Harut Sassounian is the publisher of The California Courier, a weekly newspaper based in Glendale, Calif. He is the president of the Armenia Artsakh Fund, a non-profit organization that has donated to Armenia and Artsakh one billion dollars of humanitarian aid, mostly medicines, since 1989 (including its predecessor, the United Armenian Fund). He has been decorated by the presidents of Armenia and Artsakh and the heads of the Armenian Apostolic and Catholic churches. He is also the recipient of the Ellis Island Medal of Honor.


  1. I am going to ask you a simple question. Please answer to me directly.
    Population of Turkey is 75 million, and rising, right? The population of Armenia is 2.9 million and declining, right? How are you guys are planning to annex the Eastern Turkey?
    Seriously! Could you explain to me how the 15th biggest economy, 17th largest populated country, the second largest army in NATO is going to give part of its territory?
    Convince me please!

  2. I am going to answer you simply, if I may. I will also answer you directly.

    Turkey’s population is 78 million as of 2011, and rising.
    Armenia’s population is 3 million in Armenia, stabilized, not declining.
    Plus about 9 million in Western and Russian Diaspora. 12 million total worldwide.

    Little item Turks don’t like to mention when they boast about 70, or 75, or 78,
    or 80  million. There are 20-30 million Kurds (lo Turkish figures, hi Kurdish).
    You have that many Kurds that are inside the country, full of revenge, who hate your guts, lacking only heavy outside support. They will cut you to pieces. How are you Turks going to defeat  that many Kurds inside your country ? 
    Also, Kurdish population growth rate is 3x the growth rate of Turkey’s overall population growth rate.

    Armenians don’t expect Turkey to give us anything.
    When Turkey is dismembered by her former NATO partners (the West), Western Armenia will fall into our lap.

    And your second largest Army in NATO is no match for the West, maybe even Russia (and Israel’s AF).
    You won’t be fighting Armenians: we know our limitations. 
    You will be fighting your former “allies”. Actually, your former “allies” will use the Kurds to dismember Turkiye  from inside

    I now have a simple question for you: how do you suppose  6 million Jews in Israel are able to cow and defeat 300 million Arabs ? Over and over again.
    (Note: Israel’s population is about 7.8 million, but only  76% Jew)

  3. Ahmed Bey,
    The reason Rajab Erdoghan’s Turkey apologized to Kurds, has direct connection with PKK activities in Turkey and Iraq and may be later with Syrians Kurds, apology means nothing to Turks, and there is nothing important, for Armenians to get excited about.. Rajab’s move was a pure political maneuver, he hopes, that “mountain Turks” population of Turkey will get satisfaction and turn the guns against PKK. Good luck to Rajab and his followers!!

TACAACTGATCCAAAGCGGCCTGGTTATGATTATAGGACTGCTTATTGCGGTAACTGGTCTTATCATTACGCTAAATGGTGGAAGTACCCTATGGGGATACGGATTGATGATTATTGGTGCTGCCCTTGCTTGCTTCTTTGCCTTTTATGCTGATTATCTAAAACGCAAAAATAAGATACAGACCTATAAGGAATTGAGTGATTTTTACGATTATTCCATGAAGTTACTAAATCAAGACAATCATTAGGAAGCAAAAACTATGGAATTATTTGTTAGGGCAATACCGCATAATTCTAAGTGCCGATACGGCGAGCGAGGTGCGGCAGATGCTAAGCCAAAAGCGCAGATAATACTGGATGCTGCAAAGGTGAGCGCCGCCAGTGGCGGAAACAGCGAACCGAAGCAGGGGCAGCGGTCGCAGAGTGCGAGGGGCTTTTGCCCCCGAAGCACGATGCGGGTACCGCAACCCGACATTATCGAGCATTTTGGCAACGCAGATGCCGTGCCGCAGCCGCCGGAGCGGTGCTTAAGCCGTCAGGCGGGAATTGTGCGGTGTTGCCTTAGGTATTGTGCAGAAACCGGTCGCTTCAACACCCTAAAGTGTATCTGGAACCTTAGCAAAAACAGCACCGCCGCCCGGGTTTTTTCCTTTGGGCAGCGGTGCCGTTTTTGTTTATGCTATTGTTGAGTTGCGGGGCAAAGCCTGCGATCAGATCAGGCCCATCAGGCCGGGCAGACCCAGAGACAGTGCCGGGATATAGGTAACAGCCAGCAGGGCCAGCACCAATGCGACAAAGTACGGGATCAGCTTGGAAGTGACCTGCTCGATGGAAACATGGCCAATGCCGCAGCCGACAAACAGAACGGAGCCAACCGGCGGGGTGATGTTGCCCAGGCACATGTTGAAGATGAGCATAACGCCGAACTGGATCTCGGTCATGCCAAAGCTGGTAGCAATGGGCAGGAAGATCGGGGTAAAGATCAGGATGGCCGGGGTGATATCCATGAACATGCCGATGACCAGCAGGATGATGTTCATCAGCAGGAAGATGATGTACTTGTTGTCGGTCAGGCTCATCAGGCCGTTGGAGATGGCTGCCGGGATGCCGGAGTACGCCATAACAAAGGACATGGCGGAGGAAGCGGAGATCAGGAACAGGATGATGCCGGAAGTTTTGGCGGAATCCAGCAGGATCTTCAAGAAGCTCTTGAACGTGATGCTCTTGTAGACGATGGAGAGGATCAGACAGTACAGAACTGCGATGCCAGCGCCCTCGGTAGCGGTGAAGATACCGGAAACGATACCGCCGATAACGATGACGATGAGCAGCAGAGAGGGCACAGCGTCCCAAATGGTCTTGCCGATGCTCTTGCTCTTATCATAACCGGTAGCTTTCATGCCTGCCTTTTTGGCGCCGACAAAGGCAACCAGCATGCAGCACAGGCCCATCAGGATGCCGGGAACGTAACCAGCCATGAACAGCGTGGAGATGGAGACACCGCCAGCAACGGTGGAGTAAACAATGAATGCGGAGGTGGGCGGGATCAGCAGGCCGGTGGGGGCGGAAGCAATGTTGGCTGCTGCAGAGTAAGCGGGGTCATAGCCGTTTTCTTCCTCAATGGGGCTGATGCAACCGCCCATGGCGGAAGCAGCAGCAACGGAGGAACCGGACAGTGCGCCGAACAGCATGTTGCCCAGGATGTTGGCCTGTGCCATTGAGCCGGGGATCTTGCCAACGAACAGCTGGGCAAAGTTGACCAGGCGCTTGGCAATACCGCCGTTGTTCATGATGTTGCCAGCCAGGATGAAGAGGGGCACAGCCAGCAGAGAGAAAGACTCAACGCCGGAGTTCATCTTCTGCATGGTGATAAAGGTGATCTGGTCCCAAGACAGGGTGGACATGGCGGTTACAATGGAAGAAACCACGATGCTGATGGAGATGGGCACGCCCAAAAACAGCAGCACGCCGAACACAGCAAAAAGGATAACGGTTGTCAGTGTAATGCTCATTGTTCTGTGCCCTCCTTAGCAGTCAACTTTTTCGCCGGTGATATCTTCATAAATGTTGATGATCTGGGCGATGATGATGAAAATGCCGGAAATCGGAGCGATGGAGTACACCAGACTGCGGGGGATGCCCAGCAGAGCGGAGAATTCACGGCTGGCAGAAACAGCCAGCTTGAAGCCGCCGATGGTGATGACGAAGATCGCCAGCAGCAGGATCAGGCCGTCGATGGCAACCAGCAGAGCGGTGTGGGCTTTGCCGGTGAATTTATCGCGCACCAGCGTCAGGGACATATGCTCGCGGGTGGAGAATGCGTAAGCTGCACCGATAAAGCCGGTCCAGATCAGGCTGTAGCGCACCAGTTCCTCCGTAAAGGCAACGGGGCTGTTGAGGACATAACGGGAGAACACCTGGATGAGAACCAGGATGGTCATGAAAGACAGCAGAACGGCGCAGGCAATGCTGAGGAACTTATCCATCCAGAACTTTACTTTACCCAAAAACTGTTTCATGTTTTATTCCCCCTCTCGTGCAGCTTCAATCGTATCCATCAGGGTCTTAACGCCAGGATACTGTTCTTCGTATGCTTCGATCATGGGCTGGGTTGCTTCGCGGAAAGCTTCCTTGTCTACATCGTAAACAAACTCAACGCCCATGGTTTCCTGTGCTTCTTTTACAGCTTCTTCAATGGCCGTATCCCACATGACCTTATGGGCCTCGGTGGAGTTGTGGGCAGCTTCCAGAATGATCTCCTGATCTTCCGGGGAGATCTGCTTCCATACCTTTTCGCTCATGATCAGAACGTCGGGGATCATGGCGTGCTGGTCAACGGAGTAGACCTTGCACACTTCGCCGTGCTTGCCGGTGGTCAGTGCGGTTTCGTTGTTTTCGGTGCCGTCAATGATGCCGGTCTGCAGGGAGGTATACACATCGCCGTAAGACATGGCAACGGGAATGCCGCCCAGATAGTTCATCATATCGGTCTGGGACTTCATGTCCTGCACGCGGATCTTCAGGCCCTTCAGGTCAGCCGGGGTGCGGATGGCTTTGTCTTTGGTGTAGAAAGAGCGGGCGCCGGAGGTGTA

4. Ahmet oghlu –
    How do you think 200,000 Artskah (Karabakh) Armenians were fighting the war of self-determination against 7 million-strong TurkoAzeris, reinforced by hundreds of Afghan mujahidins and Turkish military advisers? How do you think the Armenians won? Answer: Because Armenians were fighting for THEIR land!

  5. What did you expect? He’s a politician, and like him or not, he’s a pretty smart one.
    As for NATO dismembering Turkey, not gonna happen. Ever. Like it or not, the US needs Turkey as an ally, and as a country to use in the Middle East.
    As a Turk myself let me say this: the US and Israel are two major weapons suppliers to Turkey, so if they stop helping us good luck.

  6. RDVD,
    dismembering of Ottomans happened, therefor dismembering of Turkey is necessary and will happen. In today’s world NATO means nothing anymore, NATO is formal alliances during cold war, when USSR was alive, now is more political than reality, if you talk about geological location of Turkey, then this is something else, Kurds sooner or later will emerge as a nation and power house, Turkey will be divided, Israel and US know and NATO will do nothing about, just like the fall of Ottomans…UK, Russia, France, decided the faith of Ottomans..West loves to see more smaller nations rather than to see huge places like Turkey, especially those countries that are involved directly or indirectly with oil businesses.. Israel, Europe, US can not ignore Kurdish population of the world, right now they are “Turkified mountain Turks”, and they don’t like it they want to be free like normal Turkish citizens with their own flag and culture and independence!!